January Chill

– Posted in: Weather
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They say January is the coldest month of the year around here.

This morning when I got up it had dropped down to -22 degrees. (That is Fahrenheit folks.) It actually might have been a little colder than -22, but our digital outdoor thermometer doesn’t go any lower. It didn’t get much colder, however, because a short time later it came back up to -21.8. It is still -21.6. Yes, you have to love the precision of those digital thermometers. They tell you precisely how absoloutely freezing cold it is out there.

It is almost amazing how utterly arctic it can feel around here on cold mornings. Invariably, when it is a very cold morning it is also a clear morning. As the sun comes up the sky turns from dark to a chilly blue. The blue looks clear, cold, and weak. And when the sun comes up and touches the barren trees on the hillside, the sunlight looks weak, too. It seems as if the cold is the only thing that has strength, and that is a hidden biting strength. The world almost feels as if it is frozen in time.

From inside it can feel a bit cool to see how the storm windows can frost completely over. From inside can feel nice and cozy. But the furnace turning on and running what seems almost constantly is a reminder of exactly what is being kept at bay outside the house. If you step outside the full chill comes crashing against your body. Your heat is simply sucked away.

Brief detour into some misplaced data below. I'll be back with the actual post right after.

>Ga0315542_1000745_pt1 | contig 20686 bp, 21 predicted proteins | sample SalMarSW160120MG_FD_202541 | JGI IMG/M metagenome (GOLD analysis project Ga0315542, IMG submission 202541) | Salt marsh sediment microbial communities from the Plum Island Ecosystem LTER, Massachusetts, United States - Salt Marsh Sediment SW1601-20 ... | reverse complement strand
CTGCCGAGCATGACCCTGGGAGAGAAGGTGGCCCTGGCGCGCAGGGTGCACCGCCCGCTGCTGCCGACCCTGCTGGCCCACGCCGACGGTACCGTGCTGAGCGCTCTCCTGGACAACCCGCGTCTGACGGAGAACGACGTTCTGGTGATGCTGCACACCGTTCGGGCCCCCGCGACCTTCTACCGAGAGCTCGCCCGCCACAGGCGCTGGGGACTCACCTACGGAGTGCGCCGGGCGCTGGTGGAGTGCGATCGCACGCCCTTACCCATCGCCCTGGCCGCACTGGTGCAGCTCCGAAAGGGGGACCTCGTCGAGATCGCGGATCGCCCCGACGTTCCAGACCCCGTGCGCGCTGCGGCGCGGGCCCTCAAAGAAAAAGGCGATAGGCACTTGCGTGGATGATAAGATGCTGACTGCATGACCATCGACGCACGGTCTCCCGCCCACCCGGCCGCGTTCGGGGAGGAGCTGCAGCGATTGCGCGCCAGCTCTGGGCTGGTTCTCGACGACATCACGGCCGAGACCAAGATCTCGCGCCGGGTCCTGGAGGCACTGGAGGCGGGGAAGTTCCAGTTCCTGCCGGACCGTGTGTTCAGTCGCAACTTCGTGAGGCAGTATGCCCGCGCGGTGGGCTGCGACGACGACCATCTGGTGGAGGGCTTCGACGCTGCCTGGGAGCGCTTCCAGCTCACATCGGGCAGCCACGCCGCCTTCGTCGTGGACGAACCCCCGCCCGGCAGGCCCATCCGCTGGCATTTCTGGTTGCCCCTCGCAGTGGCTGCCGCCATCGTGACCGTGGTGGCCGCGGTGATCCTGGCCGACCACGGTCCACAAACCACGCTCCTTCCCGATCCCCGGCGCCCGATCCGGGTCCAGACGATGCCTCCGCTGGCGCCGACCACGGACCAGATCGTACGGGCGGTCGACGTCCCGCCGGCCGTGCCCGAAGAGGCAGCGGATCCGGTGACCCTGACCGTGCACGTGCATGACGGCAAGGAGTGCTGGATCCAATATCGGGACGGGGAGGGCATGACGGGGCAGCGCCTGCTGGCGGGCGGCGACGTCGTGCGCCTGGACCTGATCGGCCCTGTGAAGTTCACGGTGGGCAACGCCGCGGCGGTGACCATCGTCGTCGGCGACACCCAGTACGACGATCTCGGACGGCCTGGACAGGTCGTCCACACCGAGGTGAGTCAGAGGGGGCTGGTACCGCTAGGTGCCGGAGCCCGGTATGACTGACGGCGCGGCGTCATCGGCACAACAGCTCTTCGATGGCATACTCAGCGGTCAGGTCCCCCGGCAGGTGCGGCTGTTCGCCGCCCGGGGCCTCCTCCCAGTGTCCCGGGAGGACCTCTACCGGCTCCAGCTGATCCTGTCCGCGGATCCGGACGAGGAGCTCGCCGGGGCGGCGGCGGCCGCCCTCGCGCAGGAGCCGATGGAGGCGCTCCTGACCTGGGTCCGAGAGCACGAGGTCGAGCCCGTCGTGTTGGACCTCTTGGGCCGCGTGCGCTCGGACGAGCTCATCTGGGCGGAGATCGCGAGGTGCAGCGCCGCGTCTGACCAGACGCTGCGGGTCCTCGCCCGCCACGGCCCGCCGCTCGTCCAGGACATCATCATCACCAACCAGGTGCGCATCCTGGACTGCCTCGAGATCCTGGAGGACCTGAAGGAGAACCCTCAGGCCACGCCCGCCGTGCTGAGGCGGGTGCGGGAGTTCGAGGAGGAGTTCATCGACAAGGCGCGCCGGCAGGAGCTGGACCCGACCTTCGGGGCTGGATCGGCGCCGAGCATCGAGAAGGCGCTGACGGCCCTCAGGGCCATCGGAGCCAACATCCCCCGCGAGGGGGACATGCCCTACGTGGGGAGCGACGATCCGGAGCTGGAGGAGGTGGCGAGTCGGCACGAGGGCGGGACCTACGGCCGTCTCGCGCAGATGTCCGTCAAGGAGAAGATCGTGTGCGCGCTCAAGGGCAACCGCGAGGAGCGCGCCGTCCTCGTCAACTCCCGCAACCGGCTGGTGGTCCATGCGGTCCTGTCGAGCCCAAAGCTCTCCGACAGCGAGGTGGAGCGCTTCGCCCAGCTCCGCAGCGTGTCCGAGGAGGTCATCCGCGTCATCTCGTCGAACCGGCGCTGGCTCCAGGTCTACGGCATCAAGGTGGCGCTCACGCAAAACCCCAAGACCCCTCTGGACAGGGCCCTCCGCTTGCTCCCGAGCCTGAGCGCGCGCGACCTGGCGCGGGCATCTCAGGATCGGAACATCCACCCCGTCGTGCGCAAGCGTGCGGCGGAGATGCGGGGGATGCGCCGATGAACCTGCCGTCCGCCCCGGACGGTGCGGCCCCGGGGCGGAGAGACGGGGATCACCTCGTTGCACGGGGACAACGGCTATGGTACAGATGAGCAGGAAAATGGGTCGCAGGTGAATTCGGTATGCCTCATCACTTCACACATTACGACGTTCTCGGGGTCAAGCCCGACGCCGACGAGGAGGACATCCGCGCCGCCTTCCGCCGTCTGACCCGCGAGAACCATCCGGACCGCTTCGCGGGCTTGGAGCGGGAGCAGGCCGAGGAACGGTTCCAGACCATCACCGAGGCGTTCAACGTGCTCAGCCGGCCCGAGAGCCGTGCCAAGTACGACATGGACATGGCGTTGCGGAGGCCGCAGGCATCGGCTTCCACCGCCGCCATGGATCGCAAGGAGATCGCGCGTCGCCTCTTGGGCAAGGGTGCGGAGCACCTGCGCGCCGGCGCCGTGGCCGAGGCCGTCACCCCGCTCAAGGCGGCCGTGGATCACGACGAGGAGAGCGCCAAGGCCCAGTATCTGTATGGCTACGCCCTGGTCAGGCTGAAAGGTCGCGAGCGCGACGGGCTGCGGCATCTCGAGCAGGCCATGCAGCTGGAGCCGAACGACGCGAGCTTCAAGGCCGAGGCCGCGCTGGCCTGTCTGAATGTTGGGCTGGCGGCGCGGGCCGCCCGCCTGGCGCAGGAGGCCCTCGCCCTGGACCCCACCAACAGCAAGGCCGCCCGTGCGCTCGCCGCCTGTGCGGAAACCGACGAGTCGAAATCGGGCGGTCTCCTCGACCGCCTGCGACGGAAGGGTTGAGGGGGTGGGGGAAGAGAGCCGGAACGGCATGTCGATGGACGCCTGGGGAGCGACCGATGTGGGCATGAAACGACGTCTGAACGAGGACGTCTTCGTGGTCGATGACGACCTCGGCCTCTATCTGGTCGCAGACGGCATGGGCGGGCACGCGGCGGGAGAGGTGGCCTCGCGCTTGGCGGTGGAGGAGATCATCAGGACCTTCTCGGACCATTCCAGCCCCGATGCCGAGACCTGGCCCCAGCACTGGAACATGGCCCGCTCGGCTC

The weather is like arctic-lite. We have occassional nights of double-digit chill, but every day when the sun comes up the tempratures will crawl back above zero. It is just a brief taste of the arctic, reminding us of where we don’t want to live.

About the Author

At age fifteen, Rundy decided he wanted to write for his living. He is currently working on a novel, although it is not the novel he started at fifteen. When not working on the novel, he might be riding his bike, feeding his chickens, helping his neighbors, messing around with web design and computers in general, or writing on his blog, which discusses other topics in addition to gardening. USDA Hardiness Zone: 4 AHS Heat Zone: 3 Location: rural; Southern Tier of NY Geographic type: foothills of Appalachian Mountains Soil Type: acid clay Experience level: advanced beginner Particular interests: fruits, vegetables, major landscaping, chickens and other poultry

In the end, this may be the most important thing about frost: Frost slows us down. In spring, it tempers our eagerness. In fall, it brings closure and rest. In our gotta-go world–where every nanosecond seems to count–slowness can be a great gift. So rather than see Jack Frost as an adversary, you could choose to greet him as a friend.

~Philip Harnden in A Gardener’s Guide to Frost: Outwit the Weather and Extend the Spring and Fall Seasons

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